In any case, there are no real complaints here.
As well as newly restored transfer, Second Sight have given Walkabout a great selection of all new on-disc and in-box extra features.
First up for the disc-based goodies is a new audio commentary by Luc Roeg and David Thompson. Given the age of the film, Roeg’s young age at the time of production, and the inevitably faded memories, Thompson does a good job of coaxing plenty of information and anecdotes out of the actor-turned-producer. It’s often light on fine detail, but the track really gives a great view of the production through the eyes of a child, while also being able to look back from the present day and explain some of Nic Roeg’s intentions and processes when making the film.
Next up is an interview with producer Si Litvinov, which runs for just under 10 enthralling minutes. Litvinov talks non stop about the events around his attachment to the film – including the fleeting attachment of Roeg as a possible director of A Clockwork Orange – and it’s a joy to watch. Litvinov is a real old-school raconteur, and I could have easily watched him go on for hours.
Next we get a Luc Roeg interview, which lasts about 11 minutes. It’s an interesting piece, though does cover much of the same ground as commentary, but is still worth a watch.
Jenny Agutter is next, with a new interview lasting just under 10 minutes. I’m sure she’s sick to death of talking the film for almost 40 years, but it’s a great interview, covering her early involvement in the film, the long location shooting and more.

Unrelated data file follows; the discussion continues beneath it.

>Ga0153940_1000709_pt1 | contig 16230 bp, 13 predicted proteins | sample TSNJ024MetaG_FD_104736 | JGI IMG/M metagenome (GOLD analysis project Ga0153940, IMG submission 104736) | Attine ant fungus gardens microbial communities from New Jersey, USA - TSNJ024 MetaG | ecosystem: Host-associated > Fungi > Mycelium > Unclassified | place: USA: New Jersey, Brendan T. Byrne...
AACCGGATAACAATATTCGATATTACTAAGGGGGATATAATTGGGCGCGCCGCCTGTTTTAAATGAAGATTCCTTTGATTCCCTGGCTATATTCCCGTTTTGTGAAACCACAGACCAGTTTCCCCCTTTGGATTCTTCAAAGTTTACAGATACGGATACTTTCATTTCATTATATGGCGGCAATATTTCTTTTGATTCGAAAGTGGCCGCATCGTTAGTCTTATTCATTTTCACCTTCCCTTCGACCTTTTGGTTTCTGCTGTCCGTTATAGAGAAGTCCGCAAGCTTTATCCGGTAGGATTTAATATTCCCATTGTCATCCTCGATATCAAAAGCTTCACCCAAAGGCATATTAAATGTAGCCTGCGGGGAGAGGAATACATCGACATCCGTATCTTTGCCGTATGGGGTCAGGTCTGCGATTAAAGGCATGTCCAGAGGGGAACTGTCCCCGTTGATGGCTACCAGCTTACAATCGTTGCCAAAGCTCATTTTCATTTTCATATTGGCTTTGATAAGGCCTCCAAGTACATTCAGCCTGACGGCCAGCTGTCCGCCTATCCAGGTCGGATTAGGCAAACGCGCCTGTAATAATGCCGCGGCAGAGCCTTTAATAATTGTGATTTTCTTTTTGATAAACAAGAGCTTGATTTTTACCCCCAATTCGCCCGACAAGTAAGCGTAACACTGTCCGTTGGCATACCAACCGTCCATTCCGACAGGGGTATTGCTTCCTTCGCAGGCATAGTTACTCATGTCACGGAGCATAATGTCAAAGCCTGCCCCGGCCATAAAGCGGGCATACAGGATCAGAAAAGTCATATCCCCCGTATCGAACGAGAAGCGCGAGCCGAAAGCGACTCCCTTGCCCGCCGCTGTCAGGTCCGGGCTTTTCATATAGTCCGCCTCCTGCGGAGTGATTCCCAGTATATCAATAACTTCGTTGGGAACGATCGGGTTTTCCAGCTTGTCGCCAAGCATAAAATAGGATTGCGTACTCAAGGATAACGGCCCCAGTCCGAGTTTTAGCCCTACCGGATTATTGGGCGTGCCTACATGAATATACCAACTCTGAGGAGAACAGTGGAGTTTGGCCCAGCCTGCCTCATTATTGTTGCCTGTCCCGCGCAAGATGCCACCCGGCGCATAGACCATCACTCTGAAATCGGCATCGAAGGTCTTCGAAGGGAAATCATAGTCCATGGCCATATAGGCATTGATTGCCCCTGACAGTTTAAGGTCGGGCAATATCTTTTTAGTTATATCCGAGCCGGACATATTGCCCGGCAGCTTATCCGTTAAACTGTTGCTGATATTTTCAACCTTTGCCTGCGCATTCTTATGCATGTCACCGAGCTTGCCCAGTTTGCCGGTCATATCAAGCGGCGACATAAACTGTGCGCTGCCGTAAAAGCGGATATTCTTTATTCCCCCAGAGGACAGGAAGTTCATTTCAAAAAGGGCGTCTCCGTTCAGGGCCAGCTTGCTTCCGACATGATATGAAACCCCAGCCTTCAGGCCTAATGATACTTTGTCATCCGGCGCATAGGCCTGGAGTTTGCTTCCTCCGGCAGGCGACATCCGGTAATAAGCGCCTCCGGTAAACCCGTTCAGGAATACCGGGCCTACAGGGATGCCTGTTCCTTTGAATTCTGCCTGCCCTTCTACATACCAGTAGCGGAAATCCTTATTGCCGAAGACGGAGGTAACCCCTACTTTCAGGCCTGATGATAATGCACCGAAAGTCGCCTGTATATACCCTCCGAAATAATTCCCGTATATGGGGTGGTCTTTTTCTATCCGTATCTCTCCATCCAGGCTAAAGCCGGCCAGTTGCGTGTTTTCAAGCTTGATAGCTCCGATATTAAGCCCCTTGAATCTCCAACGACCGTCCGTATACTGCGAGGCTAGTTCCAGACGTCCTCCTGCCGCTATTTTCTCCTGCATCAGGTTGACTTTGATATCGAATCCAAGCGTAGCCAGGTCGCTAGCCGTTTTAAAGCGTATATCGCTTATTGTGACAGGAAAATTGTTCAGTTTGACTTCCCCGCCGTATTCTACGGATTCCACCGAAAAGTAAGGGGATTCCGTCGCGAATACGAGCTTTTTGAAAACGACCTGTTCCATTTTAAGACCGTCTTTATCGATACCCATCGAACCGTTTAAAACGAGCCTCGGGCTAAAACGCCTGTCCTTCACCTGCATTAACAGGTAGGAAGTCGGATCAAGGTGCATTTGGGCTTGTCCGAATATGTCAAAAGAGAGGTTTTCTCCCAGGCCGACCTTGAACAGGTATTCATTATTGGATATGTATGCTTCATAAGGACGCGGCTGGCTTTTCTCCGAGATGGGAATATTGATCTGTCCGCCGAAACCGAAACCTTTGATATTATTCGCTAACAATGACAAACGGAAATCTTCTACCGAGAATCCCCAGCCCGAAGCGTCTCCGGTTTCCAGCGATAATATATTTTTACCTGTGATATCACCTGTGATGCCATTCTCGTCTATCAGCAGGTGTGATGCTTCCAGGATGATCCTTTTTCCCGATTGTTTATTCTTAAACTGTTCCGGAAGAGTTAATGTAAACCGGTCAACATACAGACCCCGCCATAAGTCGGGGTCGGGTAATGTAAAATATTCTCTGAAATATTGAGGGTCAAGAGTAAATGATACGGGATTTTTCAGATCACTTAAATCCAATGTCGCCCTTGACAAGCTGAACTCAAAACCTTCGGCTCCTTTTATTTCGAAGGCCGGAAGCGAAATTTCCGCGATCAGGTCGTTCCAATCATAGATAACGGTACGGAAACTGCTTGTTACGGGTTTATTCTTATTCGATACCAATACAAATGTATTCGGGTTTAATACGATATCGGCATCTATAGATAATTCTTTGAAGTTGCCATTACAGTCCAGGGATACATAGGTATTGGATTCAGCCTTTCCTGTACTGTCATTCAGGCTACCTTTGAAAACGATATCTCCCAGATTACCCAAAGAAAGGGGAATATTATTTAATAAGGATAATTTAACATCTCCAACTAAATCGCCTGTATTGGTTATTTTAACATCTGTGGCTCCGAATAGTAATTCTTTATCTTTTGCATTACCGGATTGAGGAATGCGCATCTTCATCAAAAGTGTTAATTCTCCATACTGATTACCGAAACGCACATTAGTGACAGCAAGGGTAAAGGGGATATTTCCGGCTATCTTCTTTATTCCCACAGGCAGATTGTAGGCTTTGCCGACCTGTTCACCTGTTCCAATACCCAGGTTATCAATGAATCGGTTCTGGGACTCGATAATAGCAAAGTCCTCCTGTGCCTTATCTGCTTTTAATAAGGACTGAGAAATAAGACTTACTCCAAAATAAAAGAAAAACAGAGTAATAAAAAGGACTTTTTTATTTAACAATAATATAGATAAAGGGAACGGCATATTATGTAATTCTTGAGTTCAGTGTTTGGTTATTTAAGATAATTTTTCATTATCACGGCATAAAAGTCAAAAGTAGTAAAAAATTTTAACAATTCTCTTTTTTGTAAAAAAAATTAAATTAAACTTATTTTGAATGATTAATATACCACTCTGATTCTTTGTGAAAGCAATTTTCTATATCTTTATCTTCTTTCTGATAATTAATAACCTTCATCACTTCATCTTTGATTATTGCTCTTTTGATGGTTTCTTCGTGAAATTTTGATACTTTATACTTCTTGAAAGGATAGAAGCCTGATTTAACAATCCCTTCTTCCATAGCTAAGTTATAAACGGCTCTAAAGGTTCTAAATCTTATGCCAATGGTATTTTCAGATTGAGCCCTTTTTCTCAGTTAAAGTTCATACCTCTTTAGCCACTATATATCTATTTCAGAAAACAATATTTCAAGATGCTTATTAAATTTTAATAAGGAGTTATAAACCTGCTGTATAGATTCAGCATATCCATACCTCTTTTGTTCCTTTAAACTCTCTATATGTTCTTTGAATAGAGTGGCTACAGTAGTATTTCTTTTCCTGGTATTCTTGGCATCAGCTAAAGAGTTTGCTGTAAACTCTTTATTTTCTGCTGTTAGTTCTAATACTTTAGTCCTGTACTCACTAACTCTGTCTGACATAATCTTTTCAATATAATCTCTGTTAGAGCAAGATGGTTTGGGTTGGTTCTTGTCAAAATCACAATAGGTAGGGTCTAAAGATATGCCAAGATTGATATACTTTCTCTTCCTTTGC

Then it’s over to film director Danny Boyle for just under 20 minutes of chat about Roeg’s work. As you’d expect from Boyle, he has a lot to say, and he’s clearly a huge fan of Roeg’s work, making the interview a great watch.
Next up is a 2011 BFI Q&A with Nicolas Roeg, Jenny Agutter and Luc Roeg, running just over 15 minutes. Agutter and Luc Roeg cover much of the same ground as their interviews, but it’s good to hear from the late director himself.
Finally for the on-disc extras we get an archive introduction to the film by Nicolas Roeg, another welcome – albeit brief – chance to hear the man himself talk about the film.
We didn’t get to take a look at the in-box extras, but the limited edition boxset, limited to 3000 copies, features slipcase packaging with new artwork by Michael Boland, the original source novel with exclusive cover art, a softcover book with a cope of the original draft script, and another book with new essays by Sophie Monks Kaufman, Simon Abrams and Daniel Bird.
If these are anything like similar items included in Second Sight’s previous releases then you’re in for a treat.
Almost 50 years after its release, Walkabout remains a truly unique film, and Second Sight have come through once again, giving the film the treatment it deserves.
Overall: A – Strongly Recommended
Walkabout is available to buy now from Second Sight.